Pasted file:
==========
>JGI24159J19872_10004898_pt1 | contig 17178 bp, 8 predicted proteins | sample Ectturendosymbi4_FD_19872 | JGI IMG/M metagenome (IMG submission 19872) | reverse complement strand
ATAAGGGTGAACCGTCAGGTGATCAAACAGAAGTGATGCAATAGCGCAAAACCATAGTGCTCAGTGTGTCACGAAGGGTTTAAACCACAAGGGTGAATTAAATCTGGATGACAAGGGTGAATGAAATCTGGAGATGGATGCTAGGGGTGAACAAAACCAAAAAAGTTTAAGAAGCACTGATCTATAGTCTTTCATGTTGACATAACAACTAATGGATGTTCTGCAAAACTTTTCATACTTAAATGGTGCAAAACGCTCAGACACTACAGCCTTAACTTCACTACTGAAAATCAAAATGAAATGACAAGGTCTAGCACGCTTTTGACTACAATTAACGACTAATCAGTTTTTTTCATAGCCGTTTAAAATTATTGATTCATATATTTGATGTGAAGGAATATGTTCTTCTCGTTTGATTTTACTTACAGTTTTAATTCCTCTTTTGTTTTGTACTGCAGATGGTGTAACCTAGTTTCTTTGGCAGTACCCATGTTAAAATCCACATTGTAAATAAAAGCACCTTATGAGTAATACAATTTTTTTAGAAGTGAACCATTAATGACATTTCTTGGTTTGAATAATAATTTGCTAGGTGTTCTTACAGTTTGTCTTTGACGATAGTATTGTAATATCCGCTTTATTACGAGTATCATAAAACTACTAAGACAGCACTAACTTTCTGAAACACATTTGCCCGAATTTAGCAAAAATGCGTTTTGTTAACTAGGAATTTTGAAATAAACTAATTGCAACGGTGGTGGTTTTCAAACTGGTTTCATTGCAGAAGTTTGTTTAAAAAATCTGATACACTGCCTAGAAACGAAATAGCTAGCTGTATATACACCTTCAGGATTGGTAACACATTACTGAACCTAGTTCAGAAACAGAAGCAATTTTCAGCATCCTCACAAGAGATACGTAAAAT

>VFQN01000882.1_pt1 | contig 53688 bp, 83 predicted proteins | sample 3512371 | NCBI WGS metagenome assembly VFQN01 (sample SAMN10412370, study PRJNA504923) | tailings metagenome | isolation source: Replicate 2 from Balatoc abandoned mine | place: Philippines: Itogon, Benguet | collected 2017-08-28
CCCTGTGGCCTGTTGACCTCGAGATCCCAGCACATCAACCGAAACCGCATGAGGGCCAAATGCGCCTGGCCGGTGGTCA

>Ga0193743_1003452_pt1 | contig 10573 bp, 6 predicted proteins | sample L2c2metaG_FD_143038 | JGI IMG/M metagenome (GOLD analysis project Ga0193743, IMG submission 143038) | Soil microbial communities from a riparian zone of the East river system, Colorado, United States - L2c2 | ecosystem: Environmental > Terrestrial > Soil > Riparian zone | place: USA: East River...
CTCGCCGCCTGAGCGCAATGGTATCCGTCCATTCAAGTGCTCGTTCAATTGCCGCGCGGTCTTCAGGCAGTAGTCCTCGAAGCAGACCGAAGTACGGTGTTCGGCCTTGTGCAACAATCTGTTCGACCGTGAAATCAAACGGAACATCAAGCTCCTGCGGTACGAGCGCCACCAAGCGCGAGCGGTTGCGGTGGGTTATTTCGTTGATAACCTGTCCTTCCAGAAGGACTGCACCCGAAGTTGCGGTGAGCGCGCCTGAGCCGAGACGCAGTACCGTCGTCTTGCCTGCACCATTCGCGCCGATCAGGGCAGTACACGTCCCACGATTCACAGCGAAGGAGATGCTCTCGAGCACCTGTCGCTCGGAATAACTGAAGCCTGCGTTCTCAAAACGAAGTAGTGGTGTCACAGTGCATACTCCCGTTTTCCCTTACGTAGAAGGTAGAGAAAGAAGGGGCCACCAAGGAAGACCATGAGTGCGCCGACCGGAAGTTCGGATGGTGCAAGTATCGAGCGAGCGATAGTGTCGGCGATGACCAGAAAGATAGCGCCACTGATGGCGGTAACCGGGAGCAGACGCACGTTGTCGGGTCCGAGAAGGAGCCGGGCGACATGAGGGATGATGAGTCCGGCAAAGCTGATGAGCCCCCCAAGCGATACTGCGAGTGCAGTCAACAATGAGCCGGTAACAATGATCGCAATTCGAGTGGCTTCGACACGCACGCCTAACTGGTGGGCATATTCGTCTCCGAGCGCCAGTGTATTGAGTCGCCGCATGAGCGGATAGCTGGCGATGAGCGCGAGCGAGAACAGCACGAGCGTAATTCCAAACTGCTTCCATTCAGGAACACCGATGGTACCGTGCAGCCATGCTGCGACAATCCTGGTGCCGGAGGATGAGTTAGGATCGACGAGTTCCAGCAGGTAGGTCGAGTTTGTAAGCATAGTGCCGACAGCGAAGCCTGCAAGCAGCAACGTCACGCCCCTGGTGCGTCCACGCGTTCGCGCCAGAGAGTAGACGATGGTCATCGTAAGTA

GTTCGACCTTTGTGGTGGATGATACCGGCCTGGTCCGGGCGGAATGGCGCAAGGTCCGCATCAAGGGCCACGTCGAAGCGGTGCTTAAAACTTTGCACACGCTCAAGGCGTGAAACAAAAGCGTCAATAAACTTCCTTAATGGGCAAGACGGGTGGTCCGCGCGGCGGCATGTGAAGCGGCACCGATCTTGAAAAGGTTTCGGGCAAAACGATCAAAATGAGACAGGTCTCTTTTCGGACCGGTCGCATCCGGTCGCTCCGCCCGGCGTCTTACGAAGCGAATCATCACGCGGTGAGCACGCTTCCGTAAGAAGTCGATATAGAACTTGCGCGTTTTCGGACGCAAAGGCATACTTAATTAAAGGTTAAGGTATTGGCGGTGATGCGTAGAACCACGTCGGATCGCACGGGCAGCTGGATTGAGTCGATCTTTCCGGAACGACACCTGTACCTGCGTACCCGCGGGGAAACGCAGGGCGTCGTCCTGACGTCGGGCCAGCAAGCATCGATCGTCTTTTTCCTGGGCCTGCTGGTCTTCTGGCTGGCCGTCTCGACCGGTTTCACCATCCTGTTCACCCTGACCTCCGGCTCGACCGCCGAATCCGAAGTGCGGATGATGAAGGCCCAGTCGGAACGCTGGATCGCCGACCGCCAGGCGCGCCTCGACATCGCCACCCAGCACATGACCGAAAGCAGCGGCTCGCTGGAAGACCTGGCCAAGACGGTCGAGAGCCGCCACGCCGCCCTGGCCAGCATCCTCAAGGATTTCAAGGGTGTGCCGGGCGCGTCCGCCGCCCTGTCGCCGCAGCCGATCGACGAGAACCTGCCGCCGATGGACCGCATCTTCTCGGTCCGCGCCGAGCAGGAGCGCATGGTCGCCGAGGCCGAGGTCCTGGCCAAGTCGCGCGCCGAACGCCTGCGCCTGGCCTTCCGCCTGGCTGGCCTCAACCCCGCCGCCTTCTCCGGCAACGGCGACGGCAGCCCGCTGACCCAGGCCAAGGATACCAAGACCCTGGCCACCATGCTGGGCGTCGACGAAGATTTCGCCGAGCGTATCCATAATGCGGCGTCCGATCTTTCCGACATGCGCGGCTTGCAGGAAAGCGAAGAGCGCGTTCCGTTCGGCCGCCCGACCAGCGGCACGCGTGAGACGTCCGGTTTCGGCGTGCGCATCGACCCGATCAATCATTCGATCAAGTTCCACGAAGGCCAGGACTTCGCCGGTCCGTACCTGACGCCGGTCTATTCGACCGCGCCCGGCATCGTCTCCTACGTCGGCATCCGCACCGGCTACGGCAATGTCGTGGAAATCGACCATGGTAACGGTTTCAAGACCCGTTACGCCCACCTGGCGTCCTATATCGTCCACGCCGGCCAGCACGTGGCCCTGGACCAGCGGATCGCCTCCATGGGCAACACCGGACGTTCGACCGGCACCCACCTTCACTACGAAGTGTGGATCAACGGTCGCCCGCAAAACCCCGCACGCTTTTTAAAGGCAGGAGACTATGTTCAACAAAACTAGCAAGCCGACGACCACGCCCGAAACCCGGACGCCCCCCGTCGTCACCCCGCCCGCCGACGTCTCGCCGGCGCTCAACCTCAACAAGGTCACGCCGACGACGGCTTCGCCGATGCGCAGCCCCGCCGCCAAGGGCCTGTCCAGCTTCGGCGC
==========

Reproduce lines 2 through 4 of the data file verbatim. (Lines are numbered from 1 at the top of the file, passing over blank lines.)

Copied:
ATAAGGGTGAACCGTCAGGTGATCAAACAGAAGTGATGCAATAGCGCAAAACCATAGTGCTCAGTGTGTCACGAAGGGTTTAAACCACAAGGGTGAATTAAATCTGGATGACAAGGGTGAATGAAATCTGGAGATGGATGCTAGGGGTGAACAAAACCAAAAAAGTTTAAGAAGCACTGATCTATAGTCTTTCATGTTGACATAACAACTAATGGATGTTCTGCAAAACTTTTCATACTTAAATGGTGCAAAACGCTCAGACACTACAGCCTTAACTTCACTACTGAAAATCAAAATGAAATGACAAGGTCTAGCACGCTTTTGACTACAATTAACGACTAATCAGTTTTTTTCATAGCCGTTTAAAATTATTGATTCATATATTTGATGTGAAGGAATATGTTCTTCTCGTTTGATTTTACTTACAGTTTTAATTCCTCTTTTGTTTTGTACTGCAGATGGTGTAACCTAGTTTCTTTGGCAGTACCCATGTTAAAATCCACATTGTAAATAAAAGCACCTTATGAGTAATACAATTTTTTTAGAAGTGAACCATTAATGACATTTCTTGGTTTGAATAATAATTTGCTAGGTGTTCTTACAGTTTGTCTTTGACGATAGTATTGTAATATCCGCTTTATTACGAGTATCATAAAACTACTAAGACAGCACTAACTTTCTGAAACACATTTGCCCGAATTTAGCAAAAATGCGTTTTGTTAACTAGGAATTTTGAAATAAACTAATTGCAACGGTGGTGGTTTTCAAACTGGTTTCATTGCAGAAGTTTGTTTAAAAAATCTGATACACTGCCTAGAAACGAAATAGCTAGCTGTATATACACCTTCAGGATTGGTAACACATTACTGAACCTAGTTCAGAAACAGAAGCAATTTTCAGCATCCTCACAAGAGATACGTAAAAT

>VFQN01000882.1_pt1 | contig 53688 bp, 83 predicted proteins | sample 3512371 | NCBI WGS metagenome assembly VFQN01 (sample SAMN10412370, study PRJNA504923) | tailings metagenome | isolation source: Replicate 2 from Balatoc abandoned mine | place: Philippines: Itogon, Benguet | collected 2017-08-28
CCCTGTGGCCTGTTGACCTCGAGATCCCAGCACATCAACCGAAACCGCATGAGGGCCAAATGCGCCTGGCCGGTGGTCA